Lauren Hobart’s appointment to helm of Dick’s Sporting Goods brings number of women running Fortune 500 companies to a record

By Vanessa Fuhrams

In a year especially hard on many working women, the corporate world can hail one major milestone: A record 41 female CEOs are slated to be soon running Fortune 500 companies.

The Tuesday appointment of Lauren Hobart as the new chief executive of Dick’s Sporting Goods Inc. DKS -1.12% brings the number of women running the biggest U.S. corporations to a new—albeit still relatively small—high. The rising numbers partly reflect companies’ efforts in recent years to more systematically build a bench of senior female talent, particularly in the retail industry, executives and recruiters say.

More than in most sectors, women have made big strides in the senior ranks of retailers, getting promoted and recruited into roles that put them on the leadership track. When Ms. Hobart officially starts the job in February, at least 10 of the Fortune 500’s 41 female CEOs (barring any new appointments or departures) are expected to be running retail chains, including Kohl’s Corp.’s Michelle Gass, Rite Aid Corp.’s Heyward Donigan and CVS Health Corp.’s Karen Lynch, whose CEO appointment was also announced this month. Outside the Fortune 500, J.Crew Group said Tuesday it was replacing Jan Singer, who became its CEO in February, with another woman, longtime J.Crew executive Libby Wadle.

Ms. Hobart’s career path aligns with the more deliberate moves across some of the corporate world to put women into roles where they gain the broad operating experience needed to advance to the highest echelons. Joining Dick’s Sporting Goods in 2011 as its chief marketing officer, Ms. Hobart was a key driver in the launch of one of the retailer’s top private labels, Calia by Carrie Underwood. And as company president since 2017, she has led its e-commerce strategy.

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The retail industry has created more than its share of those leadership opportunities for women in part because it has gone through so much technological and competitive upheaval over the past decade, some executive recruiters say. That tumult has shaken up the traditional paths to the CEO job, which often required chief merchandising experience, says Jane Stevenson, who leads executive recruiter Korn Ferry’s global CEO-succession practice.

“It’s forced boards to think outside the box and to look at where opportunity is being created, and that has created an opportunity for women to shine,” she says. She points to Best Buy Co. CEO Corie Barry’s promotion to the top job last year from her chief finance role as another case in point.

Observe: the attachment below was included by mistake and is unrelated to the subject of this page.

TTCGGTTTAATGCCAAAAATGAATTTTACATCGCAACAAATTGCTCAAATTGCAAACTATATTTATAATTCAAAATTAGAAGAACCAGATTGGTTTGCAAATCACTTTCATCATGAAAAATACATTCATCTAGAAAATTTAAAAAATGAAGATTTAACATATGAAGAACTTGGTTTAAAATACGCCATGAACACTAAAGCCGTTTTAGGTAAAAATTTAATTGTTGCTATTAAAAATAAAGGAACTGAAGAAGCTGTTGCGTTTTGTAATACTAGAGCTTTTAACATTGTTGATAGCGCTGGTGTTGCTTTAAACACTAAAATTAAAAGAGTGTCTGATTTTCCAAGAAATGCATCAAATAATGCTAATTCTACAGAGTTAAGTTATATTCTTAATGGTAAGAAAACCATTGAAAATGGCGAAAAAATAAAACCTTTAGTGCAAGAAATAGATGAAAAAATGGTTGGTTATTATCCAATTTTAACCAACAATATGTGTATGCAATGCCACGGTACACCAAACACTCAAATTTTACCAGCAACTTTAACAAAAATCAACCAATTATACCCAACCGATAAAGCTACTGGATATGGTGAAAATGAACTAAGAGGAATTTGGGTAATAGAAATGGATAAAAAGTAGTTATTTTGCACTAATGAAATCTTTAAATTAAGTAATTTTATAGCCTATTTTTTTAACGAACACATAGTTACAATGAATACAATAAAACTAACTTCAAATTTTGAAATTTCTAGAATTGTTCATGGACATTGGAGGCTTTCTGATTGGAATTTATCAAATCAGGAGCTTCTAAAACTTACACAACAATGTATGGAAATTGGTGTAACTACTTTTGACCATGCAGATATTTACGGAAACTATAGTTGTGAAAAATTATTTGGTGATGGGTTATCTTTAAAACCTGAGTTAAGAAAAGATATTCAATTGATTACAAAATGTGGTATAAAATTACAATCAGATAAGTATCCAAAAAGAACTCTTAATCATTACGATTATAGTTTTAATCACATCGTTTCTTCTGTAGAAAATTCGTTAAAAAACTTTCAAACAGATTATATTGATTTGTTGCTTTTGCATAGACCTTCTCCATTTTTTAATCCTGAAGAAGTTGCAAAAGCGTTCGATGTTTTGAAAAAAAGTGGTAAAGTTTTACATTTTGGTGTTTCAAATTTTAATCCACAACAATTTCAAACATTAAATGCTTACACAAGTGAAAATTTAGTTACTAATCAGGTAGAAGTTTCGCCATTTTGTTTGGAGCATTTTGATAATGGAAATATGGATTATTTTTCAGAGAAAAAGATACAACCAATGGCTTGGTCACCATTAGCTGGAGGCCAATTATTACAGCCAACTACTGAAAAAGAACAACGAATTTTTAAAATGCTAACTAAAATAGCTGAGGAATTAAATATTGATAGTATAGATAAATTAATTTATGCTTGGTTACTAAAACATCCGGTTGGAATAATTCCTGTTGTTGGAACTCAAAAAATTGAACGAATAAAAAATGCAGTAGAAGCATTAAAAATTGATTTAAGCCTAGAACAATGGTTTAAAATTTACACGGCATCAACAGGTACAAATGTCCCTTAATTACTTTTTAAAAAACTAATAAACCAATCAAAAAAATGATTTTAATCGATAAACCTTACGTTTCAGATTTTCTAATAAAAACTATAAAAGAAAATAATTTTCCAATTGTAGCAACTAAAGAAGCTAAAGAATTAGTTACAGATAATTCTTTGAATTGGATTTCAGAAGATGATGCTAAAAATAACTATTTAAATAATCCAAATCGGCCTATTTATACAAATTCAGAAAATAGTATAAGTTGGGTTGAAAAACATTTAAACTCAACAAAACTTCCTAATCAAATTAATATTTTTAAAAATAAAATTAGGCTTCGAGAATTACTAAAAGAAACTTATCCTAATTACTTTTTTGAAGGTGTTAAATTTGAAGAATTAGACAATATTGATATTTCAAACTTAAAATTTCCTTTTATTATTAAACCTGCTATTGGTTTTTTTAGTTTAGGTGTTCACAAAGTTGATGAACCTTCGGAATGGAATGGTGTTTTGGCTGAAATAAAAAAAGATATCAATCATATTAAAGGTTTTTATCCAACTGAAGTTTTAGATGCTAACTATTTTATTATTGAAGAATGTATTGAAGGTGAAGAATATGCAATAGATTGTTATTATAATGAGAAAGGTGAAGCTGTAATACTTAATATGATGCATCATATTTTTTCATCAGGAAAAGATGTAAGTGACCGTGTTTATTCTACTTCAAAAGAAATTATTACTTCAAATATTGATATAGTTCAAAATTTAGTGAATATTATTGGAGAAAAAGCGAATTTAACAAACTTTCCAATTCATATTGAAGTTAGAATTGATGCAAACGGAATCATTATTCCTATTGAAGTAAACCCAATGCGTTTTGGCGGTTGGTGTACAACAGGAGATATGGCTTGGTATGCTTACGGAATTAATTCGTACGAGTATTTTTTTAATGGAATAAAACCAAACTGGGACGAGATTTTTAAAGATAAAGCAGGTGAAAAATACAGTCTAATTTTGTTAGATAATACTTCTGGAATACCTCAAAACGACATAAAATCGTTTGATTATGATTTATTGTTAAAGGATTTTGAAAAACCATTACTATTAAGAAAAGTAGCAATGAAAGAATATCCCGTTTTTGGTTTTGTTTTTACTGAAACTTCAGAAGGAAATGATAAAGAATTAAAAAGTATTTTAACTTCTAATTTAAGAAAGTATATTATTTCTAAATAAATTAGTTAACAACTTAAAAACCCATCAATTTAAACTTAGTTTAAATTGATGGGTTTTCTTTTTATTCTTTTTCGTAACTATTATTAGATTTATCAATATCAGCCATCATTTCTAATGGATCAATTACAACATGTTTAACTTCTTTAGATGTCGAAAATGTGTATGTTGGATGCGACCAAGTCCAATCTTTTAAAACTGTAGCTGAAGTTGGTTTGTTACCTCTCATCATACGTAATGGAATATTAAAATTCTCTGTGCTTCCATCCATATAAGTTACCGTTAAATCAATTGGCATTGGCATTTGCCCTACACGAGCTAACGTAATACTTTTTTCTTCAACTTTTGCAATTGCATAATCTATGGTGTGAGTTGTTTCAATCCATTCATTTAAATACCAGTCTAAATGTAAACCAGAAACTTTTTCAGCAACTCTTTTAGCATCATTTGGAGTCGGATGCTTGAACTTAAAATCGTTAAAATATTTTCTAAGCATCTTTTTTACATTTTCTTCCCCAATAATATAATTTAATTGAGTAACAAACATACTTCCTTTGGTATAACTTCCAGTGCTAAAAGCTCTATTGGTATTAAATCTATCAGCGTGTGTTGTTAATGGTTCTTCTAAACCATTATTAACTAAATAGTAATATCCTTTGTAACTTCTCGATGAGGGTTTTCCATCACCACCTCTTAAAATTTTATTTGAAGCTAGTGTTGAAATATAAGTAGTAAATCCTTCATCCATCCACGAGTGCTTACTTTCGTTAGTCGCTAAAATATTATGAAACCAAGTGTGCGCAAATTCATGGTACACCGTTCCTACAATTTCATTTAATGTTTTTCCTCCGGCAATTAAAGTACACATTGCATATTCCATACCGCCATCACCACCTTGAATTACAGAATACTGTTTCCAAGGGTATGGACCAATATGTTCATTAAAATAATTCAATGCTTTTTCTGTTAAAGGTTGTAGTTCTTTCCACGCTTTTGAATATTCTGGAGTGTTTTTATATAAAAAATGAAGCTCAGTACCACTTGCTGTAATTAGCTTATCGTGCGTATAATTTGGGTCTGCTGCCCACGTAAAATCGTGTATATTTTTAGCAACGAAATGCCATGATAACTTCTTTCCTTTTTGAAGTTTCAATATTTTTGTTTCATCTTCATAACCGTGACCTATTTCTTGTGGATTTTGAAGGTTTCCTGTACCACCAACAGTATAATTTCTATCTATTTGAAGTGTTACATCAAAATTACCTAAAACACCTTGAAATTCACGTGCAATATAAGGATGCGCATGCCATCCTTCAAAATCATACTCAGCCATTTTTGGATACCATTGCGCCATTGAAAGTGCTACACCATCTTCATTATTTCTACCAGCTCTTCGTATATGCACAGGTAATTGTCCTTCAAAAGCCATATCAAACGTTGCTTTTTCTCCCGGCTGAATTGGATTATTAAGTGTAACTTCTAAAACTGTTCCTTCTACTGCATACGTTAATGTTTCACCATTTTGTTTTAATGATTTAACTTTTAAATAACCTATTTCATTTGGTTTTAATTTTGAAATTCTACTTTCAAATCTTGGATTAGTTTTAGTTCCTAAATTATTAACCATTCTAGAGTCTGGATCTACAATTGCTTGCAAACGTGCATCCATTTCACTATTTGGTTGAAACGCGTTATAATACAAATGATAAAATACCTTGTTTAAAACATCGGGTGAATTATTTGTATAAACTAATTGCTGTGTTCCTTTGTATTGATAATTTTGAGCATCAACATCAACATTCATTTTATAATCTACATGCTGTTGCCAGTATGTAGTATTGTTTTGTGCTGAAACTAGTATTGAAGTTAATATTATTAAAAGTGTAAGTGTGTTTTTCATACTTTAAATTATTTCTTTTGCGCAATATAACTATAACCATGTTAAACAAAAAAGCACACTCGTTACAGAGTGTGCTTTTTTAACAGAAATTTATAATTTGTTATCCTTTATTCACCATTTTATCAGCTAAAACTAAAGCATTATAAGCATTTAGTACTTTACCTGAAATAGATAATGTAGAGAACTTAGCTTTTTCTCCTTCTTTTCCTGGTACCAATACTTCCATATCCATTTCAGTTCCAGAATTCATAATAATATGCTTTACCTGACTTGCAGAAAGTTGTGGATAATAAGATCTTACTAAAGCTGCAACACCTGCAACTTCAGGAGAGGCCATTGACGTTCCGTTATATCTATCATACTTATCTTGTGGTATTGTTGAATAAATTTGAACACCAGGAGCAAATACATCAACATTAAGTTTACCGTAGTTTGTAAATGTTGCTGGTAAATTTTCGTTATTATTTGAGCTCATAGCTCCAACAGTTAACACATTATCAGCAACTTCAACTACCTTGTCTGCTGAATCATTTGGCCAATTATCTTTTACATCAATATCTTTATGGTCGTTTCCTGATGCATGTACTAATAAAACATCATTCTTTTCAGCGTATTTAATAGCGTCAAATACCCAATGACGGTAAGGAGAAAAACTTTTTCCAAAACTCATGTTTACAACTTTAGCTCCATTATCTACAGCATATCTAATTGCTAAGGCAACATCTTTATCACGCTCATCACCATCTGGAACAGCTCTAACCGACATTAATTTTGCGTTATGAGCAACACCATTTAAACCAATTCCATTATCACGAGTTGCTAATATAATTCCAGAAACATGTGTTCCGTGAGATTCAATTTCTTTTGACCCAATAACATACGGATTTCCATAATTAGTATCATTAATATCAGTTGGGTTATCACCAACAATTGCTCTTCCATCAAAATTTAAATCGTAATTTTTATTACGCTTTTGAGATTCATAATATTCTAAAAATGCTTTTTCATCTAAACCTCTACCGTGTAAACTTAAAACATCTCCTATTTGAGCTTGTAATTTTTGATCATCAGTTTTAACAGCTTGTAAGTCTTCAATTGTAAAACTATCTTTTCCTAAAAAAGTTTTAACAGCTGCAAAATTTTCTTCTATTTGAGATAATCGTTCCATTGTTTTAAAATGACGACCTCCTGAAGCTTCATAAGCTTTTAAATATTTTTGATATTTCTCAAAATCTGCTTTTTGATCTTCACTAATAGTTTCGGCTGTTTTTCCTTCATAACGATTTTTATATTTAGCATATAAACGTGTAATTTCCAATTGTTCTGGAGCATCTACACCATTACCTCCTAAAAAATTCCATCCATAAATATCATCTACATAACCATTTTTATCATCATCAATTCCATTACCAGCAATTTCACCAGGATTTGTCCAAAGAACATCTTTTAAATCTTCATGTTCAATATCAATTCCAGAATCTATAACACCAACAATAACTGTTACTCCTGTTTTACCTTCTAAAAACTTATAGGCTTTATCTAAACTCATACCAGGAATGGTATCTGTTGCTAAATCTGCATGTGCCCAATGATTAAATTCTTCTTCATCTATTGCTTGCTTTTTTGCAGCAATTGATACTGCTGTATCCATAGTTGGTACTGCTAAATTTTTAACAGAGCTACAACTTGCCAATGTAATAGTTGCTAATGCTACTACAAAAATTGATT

Ms. Stevenson adds that the recent wave of female CEO appointments across industries, including Jane Fraser at Citigroup Inc. and Linda Rendle at Clorox Co. , is the result of a decade of grooming senior female executives and promoting them into C-suite roles that put them in the running for chief executive. “Companies are now harvesting those efforts, but you have to plant and cultivate the seeds to get the crop,” she says. “It takes two or three of those critical roles to be ready.”

Whether women’s gains at the top of the corporate world continue at the same pace post-pandemic is unclear, though. Women up and down the corporate ladder have borne a disproportionate share of the burden that has come from juggling work and online-schooling at home, data show. In a survey of more than 40,000 North American employees this summer, researchers at McKinsey & Co. and found one in four women were considering leaving or downshifting their careers because of the work-life crunch, compared with one in five men. Senior women were 1.5 times more likely than their male peers to think about slowing or pausing their careers, according to the study.

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Meanwhile, companies have indicated a more cautious approach to any changes at the helm, at least in the initial months of the pandemic. A new report from executive-recruitment firm Heidrick & Struggles shows that between March 11—when Covid-19 was declared a global pandemic—and June 30, 31 new CEOs were appointed at 965 of the world’s largest public companies, compared with 66 CEO appointments in the five months before March 11. Of the 31, two were women— Allison Kirkby of Swedish telecom Telia Co. AB and United Parcel Service Inc.’s Carol Tomé —down from six in the pre-pandemic period.

Bonnie Gwin, co-managing partner of Heidrick & Struggles’s global CEO & board practice, says that after the pandemic’s initial months, which saw a slowdown in leadership changes at big public companies, many are now taking a longer view in their succession planning. To thrive in a post-Covid era, “many companies are realizing it’s time they have to move away from group thinking and they need to diversify at every level,” says Ms. Gwin, who predicts more women and people of color will gain entry into major-company C-suites in 2021.


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